But on this night, waiting in line at the deli, I made the cavalier call of integrating a new, last-minute component into my pre-show procedural:

I would pop some horny goat weed.

Bad call on my part.

For years, I had laced my extra-large cup of coffee with a packet of Emergen-C Energy Booster mix for that extra kick. Just a little more oomph for tonight’s show, I had rationalized to myself. I’d stir the powder straight in and watch it fizz up into a clumpy froth of vitamin C and half-and-half, creating some caffeinated cocktail that I speculated would rocket my energy right on into the stratosphere—thereby taking The Pumpkin Pie Show to higher, Laurence Olivier-like levels of performance.

It didn’t.

The drink was, in fact, disgusting. It tasted awful. God awful. Turns out that lemon/lime-flavored vitamin C powder and milky coffee do not mix—literally. Rather, this flotsam of citrus-foam formed along the surface of my coffee—that I would still dutifully drink, no matter how disgusting it truly was. For over five years, five years, I believed in my pre-show ritual so badly, that I was willing to wreck my liver with this battery acid brew. I only stopped after the first signs of jaundice kicked in.

I realize I’m talking about juicing up with over-the-counter dietary supplements here. This all must make me sound like some kind of pre-K steroid-abuser. An Off-Off-Broadway Barry Bonds. But we subject ourselves to these awful, rituals de los habituals because we believe they make our performances better.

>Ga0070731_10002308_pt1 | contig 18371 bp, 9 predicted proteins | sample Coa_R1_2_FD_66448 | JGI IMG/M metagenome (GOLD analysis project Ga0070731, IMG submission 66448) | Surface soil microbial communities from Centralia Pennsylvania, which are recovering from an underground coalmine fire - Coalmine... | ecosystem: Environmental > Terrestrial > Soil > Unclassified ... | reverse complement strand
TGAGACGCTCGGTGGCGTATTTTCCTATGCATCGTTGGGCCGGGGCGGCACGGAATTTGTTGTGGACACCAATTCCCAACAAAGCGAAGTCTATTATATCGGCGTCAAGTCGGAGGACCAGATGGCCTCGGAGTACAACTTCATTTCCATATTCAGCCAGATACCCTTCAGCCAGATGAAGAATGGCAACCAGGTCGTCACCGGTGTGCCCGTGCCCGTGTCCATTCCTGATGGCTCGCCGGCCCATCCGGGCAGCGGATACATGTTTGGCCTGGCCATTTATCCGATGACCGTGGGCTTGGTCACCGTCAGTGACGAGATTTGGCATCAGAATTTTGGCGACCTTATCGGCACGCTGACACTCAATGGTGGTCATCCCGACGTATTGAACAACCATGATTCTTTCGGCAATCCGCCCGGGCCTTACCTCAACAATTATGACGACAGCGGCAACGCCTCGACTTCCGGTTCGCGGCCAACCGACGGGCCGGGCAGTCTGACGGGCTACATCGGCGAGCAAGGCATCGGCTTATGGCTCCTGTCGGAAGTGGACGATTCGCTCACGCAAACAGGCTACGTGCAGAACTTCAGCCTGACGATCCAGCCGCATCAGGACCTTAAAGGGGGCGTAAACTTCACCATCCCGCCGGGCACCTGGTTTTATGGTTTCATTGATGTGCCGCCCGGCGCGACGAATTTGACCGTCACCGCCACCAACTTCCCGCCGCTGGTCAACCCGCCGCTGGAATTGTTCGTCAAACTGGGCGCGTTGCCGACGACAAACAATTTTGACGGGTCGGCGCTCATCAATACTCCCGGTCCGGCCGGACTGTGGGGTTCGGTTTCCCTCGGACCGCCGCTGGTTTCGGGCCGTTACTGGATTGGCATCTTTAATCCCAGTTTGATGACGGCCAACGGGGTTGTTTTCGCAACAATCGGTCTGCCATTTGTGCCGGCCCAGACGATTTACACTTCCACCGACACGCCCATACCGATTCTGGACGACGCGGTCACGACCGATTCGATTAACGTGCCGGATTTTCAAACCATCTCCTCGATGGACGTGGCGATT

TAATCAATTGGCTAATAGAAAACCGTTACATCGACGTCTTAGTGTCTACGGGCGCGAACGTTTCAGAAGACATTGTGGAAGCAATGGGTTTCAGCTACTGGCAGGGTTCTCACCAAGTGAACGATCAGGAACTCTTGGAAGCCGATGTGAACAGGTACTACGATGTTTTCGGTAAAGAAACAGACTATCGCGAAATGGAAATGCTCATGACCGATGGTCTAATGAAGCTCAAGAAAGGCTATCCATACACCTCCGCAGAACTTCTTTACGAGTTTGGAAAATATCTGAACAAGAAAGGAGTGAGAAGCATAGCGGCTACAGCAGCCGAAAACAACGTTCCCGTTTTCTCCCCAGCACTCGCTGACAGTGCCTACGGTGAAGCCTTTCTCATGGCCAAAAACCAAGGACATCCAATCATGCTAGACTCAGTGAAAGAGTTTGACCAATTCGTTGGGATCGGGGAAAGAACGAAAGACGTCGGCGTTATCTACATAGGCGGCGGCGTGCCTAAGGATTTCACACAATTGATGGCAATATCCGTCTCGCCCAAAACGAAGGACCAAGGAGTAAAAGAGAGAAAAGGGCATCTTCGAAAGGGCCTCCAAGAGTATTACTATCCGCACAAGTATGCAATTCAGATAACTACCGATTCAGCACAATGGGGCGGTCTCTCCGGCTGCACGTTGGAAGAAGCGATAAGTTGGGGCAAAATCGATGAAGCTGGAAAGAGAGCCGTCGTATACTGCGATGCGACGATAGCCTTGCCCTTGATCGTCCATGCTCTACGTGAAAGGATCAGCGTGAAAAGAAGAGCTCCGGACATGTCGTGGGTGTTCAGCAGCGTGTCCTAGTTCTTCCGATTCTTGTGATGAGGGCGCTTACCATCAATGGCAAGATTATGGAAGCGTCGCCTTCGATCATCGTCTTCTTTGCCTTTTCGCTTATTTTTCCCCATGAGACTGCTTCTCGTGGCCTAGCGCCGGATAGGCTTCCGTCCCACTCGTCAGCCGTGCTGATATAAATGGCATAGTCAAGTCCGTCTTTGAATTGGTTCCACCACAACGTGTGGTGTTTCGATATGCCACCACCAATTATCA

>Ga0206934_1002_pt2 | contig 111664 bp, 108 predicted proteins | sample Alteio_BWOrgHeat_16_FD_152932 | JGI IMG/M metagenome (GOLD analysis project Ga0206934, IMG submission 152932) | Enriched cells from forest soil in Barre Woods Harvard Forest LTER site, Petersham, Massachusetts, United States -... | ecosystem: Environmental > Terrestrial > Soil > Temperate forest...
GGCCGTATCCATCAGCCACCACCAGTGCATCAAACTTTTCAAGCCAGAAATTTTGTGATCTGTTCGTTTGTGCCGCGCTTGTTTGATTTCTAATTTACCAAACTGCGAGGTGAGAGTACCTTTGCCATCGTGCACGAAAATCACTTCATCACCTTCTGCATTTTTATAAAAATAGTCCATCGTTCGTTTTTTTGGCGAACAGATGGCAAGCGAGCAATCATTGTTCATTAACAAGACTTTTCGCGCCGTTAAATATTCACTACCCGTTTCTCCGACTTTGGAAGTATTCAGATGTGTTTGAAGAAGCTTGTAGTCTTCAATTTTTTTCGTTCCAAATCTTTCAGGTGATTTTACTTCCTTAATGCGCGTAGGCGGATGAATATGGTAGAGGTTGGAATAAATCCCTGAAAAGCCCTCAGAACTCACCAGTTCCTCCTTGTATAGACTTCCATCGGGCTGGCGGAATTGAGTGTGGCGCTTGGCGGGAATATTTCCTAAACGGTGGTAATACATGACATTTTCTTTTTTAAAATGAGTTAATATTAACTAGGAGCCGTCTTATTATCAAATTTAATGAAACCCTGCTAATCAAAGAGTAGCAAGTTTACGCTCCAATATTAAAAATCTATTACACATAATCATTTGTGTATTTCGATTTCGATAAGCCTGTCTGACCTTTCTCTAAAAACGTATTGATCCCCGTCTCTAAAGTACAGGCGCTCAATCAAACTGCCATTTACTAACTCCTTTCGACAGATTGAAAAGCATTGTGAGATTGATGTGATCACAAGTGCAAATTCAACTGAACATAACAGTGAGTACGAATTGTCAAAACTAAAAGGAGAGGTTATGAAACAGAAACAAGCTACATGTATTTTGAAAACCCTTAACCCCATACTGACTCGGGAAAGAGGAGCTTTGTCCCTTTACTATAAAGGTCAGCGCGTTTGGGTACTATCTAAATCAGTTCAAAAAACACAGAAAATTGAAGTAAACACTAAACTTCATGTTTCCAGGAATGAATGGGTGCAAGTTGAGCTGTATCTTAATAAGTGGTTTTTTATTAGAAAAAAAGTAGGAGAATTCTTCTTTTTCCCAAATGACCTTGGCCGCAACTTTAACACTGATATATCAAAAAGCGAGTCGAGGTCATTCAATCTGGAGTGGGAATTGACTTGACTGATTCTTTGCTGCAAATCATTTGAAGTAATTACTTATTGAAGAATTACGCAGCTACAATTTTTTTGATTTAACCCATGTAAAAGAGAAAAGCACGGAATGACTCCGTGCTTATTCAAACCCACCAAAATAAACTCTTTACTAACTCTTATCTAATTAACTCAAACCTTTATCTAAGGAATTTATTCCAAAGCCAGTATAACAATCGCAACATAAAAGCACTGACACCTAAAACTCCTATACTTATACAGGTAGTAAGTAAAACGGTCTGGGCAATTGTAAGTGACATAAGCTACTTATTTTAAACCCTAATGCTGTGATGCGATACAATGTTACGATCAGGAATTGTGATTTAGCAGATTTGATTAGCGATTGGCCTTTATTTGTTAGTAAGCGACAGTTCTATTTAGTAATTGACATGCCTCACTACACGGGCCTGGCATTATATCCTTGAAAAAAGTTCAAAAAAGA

By their very nature, practitioners of all-things theatrical tend to be a superstitious lot. We won’t mutter Macbeth onstage, we leave the ghost-light burning to ward off evil spirits. If you told an actor that their performance would improve ten-fold by licking the ass-crack of their stage manager ten minutes before she called "places" every night, I’m of the mind that they would seriously consider it. We performers will commit any number of delusory follies, no matter how irrational they seem to the outside eye, if we believe they perfect the performance itself. Because—what if? What if tonight you didn’t lick your stage manager’s dimpled seat cushions? Are you willing to take that risk? Once these systems have integrated themselves into our hallowed pre-show ritual, there is just no deviating from them.